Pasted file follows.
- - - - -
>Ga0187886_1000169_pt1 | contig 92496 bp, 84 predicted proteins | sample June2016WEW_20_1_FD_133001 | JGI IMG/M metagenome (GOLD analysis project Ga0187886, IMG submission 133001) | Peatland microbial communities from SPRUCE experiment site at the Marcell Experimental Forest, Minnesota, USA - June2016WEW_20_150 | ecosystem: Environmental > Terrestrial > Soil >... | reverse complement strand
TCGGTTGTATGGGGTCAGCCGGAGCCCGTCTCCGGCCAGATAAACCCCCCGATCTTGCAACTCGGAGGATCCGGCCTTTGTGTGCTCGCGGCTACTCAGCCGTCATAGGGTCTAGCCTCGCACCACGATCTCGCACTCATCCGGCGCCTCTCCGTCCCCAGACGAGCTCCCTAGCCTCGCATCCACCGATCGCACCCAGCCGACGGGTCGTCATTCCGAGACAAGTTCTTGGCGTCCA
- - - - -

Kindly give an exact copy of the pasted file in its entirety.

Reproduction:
>Ga0187886_1000169_pt1 | contig 92496 bp, 84 predicted proteins | sample June2016WEW_20_1_FD_133001 | JGI IMG/M metagenome (GOLD analysis project Ga0187886, IMG submission 133001) | Peatland microbial communities from SPRUCE experiment site at the Marcell Experimental Forest, Minnesota, USA - June2016WEW_20_150 | ecosystem: Environmental > Terrestrial > Soil >... | reverse complement strand
TCGGTTGTATGGGGTCAGCCGGAGCCCGTCTCCGGCCAGATAAACCCCCCGATCTTGCAACTCGGAGGATCCGGCCTTTGTGTGCTCGCGGCTACTCAGCCGTCATAGGGTCTAGCCTCGCACCACGATCTCGCACTCATCCGGCGCCTCTCCGTCCCCAGACGAGCTCCCTAGCCTCGCATCCACCGATCGCACCCAGCCGACGGGTCGTCATTCCGAGACAAGTTCTTGGCGTCCA